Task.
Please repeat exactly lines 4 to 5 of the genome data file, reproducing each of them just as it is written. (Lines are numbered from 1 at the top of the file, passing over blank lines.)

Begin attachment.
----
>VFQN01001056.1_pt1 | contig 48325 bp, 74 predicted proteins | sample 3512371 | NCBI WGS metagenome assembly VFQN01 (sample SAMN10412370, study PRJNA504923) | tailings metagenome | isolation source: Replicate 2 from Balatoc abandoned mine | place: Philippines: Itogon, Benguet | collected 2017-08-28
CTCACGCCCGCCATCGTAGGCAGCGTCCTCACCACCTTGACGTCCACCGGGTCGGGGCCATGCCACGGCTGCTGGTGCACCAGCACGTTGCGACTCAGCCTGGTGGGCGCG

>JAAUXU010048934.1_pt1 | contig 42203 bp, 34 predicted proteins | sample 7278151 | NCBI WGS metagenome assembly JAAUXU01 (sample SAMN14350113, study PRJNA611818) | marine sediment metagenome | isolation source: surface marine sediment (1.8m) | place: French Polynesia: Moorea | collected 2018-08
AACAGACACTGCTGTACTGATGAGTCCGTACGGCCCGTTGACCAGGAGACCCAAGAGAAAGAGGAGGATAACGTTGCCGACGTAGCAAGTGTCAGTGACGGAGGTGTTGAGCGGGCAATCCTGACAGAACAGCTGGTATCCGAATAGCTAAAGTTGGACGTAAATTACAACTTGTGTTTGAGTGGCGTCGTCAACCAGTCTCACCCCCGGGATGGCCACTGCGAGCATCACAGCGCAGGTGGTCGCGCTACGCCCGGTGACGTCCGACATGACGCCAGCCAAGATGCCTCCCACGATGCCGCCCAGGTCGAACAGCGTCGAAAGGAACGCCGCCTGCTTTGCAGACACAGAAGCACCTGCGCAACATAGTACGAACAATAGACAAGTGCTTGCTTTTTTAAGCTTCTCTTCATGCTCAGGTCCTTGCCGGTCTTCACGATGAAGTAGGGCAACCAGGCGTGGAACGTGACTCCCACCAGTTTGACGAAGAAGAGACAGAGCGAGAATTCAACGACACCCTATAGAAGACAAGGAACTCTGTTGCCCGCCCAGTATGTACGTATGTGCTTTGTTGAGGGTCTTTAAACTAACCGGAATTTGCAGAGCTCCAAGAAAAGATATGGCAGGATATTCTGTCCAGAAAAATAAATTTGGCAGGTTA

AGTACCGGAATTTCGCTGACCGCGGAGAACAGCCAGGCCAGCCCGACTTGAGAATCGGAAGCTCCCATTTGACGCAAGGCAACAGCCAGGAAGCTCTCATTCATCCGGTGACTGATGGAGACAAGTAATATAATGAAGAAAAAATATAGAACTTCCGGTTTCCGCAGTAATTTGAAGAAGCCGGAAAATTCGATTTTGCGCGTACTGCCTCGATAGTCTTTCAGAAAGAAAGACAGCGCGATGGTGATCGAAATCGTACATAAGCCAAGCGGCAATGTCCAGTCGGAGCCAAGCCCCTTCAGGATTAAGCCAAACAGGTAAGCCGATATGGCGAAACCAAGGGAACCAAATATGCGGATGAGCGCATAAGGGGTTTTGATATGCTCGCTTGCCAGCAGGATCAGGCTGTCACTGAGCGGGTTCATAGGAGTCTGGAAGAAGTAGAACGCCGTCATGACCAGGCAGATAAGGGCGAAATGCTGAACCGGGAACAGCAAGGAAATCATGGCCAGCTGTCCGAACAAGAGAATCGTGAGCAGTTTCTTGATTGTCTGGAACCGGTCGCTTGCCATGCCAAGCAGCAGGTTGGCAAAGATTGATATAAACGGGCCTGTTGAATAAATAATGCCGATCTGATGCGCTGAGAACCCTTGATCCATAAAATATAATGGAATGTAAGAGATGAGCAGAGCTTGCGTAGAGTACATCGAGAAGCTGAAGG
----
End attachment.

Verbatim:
AACAGACACTGCTGTACTGATGAGTCCGTACGGCCCGTTGACCAGGAGACCCAAGAGAAAGAGGAGGATAACGTTGCCGACGTAGCAAGTGTCAGTGACGGAGGTGTTGAGCGGGCAATCCTGACAGAACAGCTGGTATCCGAATAGCTAAAGTTGGACGTAAATTACAACTTGTGTTTGAGTGGCGTCGTCAACCAGTCTCACCCCCGGGATGGCCACTGCGAGCATCACAGCGCAGGTGGTCGCGCTACGCCCGGTGACGTCCGACATGACGCCAGCCAAGATGCCTCCCACGATGCCGCCCAGGTCGAACAGCGTCGAAAGGAACGCCGCCTGCTTTGCAGACACAGAAGCACCTGCGCAACATAGTACGAACAATAGACAAGTGCTTGCTTTTTTAAGCTTCTCTTCATGCTCAGGTCCTTGCCGGTCTTCACGATGAAGTAGGGCAACCAGGCGTGGAACGTGACTCCCACCAGTTTGACGAAGAAGAGACAGAGCGAGAATTCAACGACACCCTATAGAAGACAAGGAACTCTGTTGCCCGCCCAGTATGTACGTATGTGCTTTGTTGAGGGTCTTTAAACTAACCGGAATTTGCAGAGCTCCAAGAAAAGATATGGCAGGATATTCTGTCCAGAAAAATAAATTTGGCAGGTTA

AGTACCGGAATTTCGCTGACCGCGGAGAACAGCCAGGCCAGCCCGACTTGAGAATCGGAAGCTCCCATTTGACGCAAGGCAACAGCCAGGAAGCTCTCATTCATCCGGTGACTGATGGAGACAAGTAATATAATGAAGAAAAAATATAGAACTTCCGGTTTCCGCAGTAATTTGAAGAAGCCGGAAAATTCGATTTTGCGCGTACTGCCTCGATAGTCTTTCAGAAAGAAAGACAGCGCGATGGTGATCGAAATCGTACATAAGCCAAGCGGCAATGTCCAGTCGGAGCCAAGCCCCTTCAGGATTAAGCCAAACAGGTAAGCCGATATGGCGAAACCAAGGGAACCAAATATGCGGATGAGCGCATAAGGGGTTTTGATATGCTCGCTTGCCAGCAGGATCAGGCTGTCACTGAGCGGGTTCATAGGAGTCTGGAAGAAGTAGAACGCCGTCATGACCAGGCAGATAAGGGCGAAATGCTGAACCGGGAACAGCAAGGAAATCATGGCCAGCTGTCCGAACAAGAGAATCGTGAGCAGTTTCTTGATTGTCTGGAACCGGTCGCTTGCCATGCCAAGCAGCAGGTTGGCAAAGATTGATATAAACGGGCCTGTTGAATAAATAATGCCGATCTGATGCGCTGAGAACCCTTGATCCATAAAATATAATGGAATGTAAGAGATGAGCAGAGCTTGCGTAGAGTACATCGAGAAGCTGAAGG